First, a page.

The origins of the Secret Intelligence Service (SIS) are to be found in the Foreign Section of the Secret Service Bureau, established by the Committee of Imperial Defence in October 1909. The Secret Service Bureau was soon abbreviated to `Secret Service`, `SS Bureau` or even `SS`. The first head of the Foreign Section, Captain Sir Mansfield Cumming RN, signed himself `MC` or `C` in green ink. Thus began the long tradition of the head of the Service adopting the initial `C` as his symbol.
Cumming sought to ensure that the Foreign Section of the Secret Service Bureau maintained a degree of autonomy but the War Office, in particular, managed to exercise extensive control over his actions. The outbreak of the First World War in 1914 brought a need for even closer cooperation with military intelligence organisations within the War Office. The most significant manifestation of this was the virtual integration of the Foreign Section within the Military Intelligence Directorate. Thus, for much of the war, Cumming`s organisation was known as MI1(c). This arrangement did not sit well with Cumming who regretted this diminution of his independence. As a naval officer he was less than pleased at appearing under the auspices of the War Office.
The debate over the future structure of British Intelligence continued at length after the end of hostilities but Cumming managed to engineer the return of the Service to Foreign Office control. At this time the organisation was known in Whitehall by a variety of titles including the `Foreign Intelligence Service`, the `Secret Service`, `MI1(c)`, the `Special Intelligence Service` and even `C`s organisation`. Around 1920, it began increasingly to be referred to as the Secret Intelligence Service (SIS), a title that it has continued to use to the present day and which was enshrined in statute in the Intelligence Services Act 1994.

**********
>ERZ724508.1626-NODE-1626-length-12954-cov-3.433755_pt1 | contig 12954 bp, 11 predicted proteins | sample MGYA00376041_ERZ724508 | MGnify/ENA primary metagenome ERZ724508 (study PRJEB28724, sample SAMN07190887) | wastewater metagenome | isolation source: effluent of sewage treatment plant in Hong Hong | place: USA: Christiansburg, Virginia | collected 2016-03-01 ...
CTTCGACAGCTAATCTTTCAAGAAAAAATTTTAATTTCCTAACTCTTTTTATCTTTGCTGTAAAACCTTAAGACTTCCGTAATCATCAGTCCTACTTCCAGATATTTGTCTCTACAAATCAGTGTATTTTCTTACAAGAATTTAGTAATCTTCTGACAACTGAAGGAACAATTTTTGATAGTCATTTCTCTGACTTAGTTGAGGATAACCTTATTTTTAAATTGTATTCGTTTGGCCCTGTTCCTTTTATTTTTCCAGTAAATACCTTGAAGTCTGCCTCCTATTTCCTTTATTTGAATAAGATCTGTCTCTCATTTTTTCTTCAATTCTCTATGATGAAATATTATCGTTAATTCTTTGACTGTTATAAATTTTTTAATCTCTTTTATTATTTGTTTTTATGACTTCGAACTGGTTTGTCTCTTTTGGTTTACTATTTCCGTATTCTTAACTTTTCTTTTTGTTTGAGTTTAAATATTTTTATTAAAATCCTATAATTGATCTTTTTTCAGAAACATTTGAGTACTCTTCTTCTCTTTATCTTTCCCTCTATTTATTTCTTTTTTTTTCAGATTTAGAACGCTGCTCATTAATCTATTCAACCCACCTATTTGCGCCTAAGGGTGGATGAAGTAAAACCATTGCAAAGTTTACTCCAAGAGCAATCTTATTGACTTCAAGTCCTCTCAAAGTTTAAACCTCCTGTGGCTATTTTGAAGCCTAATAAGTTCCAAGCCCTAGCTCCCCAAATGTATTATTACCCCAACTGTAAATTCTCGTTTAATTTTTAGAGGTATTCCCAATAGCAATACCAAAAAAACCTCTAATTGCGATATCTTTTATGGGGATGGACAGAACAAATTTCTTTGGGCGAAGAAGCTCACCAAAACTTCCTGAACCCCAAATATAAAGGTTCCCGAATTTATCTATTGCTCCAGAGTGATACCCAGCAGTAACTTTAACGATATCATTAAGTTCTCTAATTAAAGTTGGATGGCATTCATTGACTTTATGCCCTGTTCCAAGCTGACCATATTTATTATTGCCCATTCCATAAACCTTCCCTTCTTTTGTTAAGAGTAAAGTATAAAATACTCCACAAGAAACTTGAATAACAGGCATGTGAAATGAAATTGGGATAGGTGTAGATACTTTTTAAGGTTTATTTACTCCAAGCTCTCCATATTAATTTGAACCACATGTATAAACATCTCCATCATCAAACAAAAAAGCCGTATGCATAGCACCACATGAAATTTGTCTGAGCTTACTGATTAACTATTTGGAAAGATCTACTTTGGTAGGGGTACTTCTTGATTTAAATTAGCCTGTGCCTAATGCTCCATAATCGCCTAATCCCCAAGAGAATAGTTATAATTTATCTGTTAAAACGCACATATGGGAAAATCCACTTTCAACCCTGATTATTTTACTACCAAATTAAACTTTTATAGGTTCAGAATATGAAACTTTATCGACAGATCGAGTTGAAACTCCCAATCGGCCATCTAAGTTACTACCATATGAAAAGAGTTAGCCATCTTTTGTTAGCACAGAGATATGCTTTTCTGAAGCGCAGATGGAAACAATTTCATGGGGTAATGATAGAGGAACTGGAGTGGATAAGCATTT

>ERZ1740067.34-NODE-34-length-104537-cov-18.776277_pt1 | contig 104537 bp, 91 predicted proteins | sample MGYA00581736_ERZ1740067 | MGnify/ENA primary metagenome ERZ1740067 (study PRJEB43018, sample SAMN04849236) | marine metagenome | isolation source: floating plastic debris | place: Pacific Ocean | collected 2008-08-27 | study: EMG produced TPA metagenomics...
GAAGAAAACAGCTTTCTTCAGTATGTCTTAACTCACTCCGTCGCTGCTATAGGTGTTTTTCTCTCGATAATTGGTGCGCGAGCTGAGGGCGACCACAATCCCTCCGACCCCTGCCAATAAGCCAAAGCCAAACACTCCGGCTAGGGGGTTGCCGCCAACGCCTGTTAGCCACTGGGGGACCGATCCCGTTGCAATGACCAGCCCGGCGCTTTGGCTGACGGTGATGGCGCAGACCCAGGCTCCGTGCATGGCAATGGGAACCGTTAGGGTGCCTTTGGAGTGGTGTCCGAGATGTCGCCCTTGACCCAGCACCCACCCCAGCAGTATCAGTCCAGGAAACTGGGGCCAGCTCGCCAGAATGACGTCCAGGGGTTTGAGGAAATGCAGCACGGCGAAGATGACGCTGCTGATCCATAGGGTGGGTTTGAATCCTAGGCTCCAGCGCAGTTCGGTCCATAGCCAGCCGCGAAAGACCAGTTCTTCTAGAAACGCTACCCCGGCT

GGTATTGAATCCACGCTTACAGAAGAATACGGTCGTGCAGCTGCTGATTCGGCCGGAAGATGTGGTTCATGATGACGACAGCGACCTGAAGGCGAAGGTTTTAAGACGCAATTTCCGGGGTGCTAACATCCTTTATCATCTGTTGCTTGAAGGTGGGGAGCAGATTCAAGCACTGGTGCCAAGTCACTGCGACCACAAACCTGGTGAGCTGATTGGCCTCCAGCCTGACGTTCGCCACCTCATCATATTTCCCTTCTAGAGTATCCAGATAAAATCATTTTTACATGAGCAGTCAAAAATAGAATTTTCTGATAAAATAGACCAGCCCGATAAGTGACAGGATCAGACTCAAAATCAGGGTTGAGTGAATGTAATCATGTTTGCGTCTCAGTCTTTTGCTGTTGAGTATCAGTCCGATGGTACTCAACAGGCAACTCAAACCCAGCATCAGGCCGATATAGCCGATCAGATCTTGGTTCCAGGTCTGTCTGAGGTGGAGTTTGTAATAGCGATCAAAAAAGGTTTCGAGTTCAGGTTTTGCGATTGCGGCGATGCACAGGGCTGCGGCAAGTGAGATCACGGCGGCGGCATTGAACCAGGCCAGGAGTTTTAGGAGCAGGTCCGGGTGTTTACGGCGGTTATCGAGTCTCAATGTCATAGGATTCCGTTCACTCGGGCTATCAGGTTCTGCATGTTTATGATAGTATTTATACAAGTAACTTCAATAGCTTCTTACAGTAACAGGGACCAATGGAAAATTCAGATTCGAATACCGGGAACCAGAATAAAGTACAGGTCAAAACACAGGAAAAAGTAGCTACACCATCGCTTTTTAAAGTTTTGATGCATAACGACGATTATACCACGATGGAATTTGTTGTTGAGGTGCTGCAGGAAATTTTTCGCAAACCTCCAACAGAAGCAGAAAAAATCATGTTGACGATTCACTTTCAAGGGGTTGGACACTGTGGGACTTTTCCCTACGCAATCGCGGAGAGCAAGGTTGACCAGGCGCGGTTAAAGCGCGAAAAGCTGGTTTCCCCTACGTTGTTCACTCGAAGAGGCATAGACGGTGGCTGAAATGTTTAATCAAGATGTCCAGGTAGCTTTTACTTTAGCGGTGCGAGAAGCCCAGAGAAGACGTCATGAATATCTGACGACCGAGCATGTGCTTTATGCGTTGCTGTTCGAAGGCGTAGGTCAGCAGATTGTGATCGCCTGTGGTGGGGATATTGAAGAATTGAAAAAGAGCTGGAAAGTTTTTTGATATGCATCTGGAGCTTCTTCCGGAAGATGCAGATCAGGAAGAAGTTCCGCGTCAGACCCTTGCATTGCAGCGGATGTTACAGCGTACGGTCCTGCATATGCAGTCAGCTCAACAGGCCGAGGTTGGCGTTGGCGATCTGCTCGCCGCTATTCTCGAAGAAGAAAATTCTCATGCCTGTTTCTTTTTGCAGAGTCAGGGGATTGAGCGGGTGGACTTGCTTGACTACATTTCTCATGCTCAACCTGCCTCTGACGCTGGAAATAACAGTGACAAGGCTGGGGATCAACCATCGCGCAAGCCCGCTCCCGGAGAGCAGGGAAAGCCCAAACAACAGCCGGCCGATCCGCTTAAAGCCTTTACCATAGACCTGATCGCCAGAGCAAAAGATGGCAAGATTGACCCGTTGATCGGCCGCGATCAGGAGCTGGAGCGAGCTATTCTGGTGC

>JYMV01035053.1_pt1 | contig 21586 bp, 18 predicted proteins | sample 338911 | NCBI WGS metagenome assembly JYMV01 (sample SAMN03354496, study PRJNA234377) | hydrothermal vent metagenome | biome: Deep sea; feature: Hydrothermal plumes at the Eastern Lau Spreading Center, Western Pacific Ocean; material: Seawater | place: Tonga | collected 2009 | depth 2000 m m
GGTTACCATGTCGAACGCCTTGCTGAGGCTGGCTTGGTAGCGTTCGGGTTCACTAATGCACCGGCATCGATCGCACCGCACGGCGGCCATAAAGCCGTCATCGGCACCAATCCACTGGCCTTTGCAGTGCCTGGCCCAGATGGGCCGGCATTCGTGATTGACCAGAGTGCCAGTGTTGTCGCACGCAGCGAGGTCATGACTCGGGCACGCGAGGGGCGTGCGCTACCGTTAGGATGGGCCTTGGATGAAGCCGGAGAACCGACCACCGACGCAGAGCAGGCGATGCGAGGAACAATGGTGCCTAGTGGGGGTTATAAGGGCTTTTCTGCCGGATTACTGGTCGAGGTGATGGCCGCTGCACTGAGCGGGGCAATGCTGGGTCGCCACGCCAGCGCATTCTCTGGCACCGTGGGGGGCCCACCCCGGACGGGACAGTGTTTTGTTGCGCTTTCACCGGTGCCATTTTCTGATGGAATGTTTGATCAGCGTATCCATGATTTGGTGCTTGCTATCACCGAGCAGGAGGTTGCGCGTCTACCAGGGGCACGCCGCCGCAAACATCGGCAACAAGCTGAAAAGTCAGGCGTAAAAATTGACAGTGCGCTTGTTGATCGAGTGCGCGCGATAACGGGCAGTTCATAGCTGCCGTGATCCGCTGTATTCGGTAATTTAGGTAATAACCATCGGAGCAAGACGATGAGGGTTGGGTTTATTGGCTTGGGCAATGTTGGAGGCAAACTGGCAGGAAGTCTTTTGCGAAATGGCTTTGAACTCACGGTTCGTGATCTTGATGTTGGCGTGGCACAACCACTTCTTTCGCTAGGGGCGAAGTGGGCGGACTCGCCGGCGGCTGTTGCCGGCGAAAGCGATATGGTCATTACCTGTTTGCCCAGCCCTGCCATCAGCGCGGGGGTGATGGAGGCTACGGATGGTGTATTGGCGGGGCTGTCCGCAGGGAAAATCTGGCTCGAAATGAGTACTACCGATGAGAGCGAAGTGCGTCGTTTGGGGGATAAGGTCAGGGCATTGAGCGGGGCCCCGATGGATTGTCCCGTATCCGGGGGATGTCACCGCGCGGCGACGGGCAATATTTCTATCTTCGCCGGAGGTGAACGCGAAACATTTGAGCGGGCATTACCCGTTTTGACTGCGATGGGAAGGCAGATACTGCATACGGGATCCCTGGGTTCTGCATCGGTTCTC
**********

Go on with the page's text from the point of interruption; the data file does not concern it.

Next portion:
`MI6` has become an almost interchangeable title for SIS, at least in the minds of those outside the Service. The origins of the use of this other title are to be found in the late 1930s when it was adopted as a flag of convenience for SIS. It was used extensively during the Second World War, especially if an organisational link needed to be made with MI5 www.mi5.gov.uk/output/uk-home-page.html . Although `MI6` fell into official disuse years ago, many writers and journalists continue to use it to describe SIS.
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